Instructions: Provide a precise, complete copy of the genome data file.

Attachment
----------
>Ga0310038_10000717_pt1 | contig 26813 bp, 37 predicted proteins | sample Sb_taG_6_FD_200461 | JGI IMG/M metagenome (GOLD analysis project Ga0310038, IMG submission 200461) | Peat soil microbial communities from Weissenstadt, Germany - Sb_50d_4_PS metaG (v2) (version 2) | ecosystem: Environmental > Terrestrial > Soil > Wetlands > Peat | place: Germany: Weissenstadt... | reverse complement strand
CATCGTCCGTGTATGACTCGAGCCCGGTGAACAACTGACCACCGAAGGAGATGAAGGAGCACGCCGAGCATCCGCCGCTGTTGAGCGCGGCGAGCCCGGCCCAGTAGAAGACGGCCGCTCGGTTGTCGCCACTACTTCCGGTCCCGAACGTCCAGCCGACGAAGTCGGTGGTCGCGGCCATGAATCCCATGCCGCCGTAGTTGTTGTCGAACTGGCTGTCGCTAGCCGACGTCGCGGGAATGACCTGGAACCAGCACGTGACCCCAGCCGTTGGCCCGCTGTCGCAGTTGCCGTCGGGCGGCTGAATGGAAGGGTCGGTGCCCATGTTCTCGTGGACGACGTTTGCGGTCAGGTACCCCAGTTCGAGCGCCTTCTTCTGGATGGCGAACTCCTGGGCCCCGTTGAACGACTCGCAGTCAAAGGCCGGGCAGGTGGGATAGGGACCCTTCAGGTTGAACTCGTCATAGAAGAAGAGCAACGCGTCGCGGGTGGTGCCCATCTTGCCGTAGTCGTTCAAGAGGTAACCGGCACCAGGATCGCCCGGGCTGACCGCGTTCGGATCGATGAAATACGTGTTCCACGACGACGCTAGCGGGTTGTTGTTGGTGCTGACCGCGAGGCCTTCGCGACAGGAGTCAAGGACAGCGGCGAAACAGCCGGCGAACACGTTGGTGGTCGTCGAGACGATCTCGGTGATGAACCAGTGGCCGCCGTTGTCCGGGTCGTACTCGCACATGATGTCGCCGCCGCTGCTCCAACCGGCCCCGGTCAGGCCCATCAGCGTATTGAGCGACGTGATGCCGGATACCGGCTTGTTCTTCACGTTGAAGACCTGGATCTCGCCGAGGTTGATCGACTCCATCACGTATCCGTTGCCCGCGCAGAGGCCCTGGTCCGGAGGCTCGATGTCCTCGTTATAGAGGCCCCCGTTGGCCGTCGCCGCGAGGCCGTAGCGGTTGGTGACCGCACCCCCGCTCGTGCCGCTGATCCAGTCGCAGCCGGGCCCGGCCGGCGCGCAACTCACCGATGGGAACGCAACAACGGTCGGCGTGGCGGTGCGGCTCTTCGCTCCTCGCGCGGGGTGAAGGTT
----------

>Ga0310038_10000717_pt1 | contig 26813 bp, 37 predicted proteins | sample Sb_taG_6_FD_200461 | JGI IMG/M metagenome (GOLD analysis project Ga0310038, IMG submission 200461) | Peat soil microbial communities from Weissenstadt, Germany - Sb_50d_4_PS metaG (v2) (version 2) | ecosystem: Environmental > Terrestrial > Soil > Wetlands > Peat | place: Germany: Weissenstadt... | reverse complement strand
CATCGTCCGTGTATGACTCGAGCCCGGTGAACAACTGACCACCGAAGGAGATGAAGGAGCACGCCGAGCATCCGCCGCTGTTGAGCGCGGCGAGCCCGGCCCAGTAGAAGACGGCCGCTCGGTTGTCGCCACTACTTCCGGTCCCGAACGTCCAGCCGACGAAGTCGGTGGTCGCGGCCATGAATCCCATGCCGCCGTAGTTGTTGTCGAACTGGCTGTCGCTAGCCGACGTCGCGGGAATGACCTGGAACCAGCACGTGACCCCAGCCGTTGGCCCGCTGTCGCAGTTGCCGTCGGGCGGCTGAATGGAAGGGTCGGTGCCCATGTTCTCGTGGACGACGTTTGCGGTCAGGTACCCCAGTTCGAGCGCCTTCTTCTGGATGGCGAACTCCTGGGCCCCGTTGAACGACTCGCAGTCAAAGGCCGGGCAGGTGGGATAGGGACCCTTCAGGTTGAACTCGTCATAGAAGAAGAGCAACGCGTCGCGGGTGGTGCCCATCTTGCCGTAGTCGTTCAAGAGGTAACCGGCACCAGGATCGCCCGGGCTGACCGCGTTCGGATCGATGAAATACGTGTTCCACGACGACGCTAGCGGGTTGTTGTTGGTGCTGACCGCGAGGCCTTCGCGACAGGAGTCAAGGACAGCGGCGAAACAGCCGGCGAACACGTTGGTGGTCGTCGAGACGATCTCGGTGATGAACCAGTGGCCGCCGTTGTCCGGGTCGTACTCGCACATGATGTCGCCGCCGCTGCTCCAACCGGCCCCGGTCAGGCCCATCAGCGTATTGAGCGACGTGATGCCGGATACCGGCTTGTTCTTCACGTTGAAGACCTGGATCTCGCCGAGGTTGATCGACTCCATCACGTATCCGTTGCCCGCGCAGAGGCCCTGGTCCGGAGGCTCGATGTCCTCGTTATAGAGGCCCCCGTTGGCCGTCGCCGCGAGGCCGTAGCGGTTGGTGACCGCACCCCCGCTCGTGCCGCTGATCCAGTCGCAGCCGGGCCCGGCCGGCGCGCAACTCACCGATGGGAACGCAACAACGGTCGGCGTGGCGGTGCGGCTCTTCGCTCCTCGCGCGGGGTGAAGGTT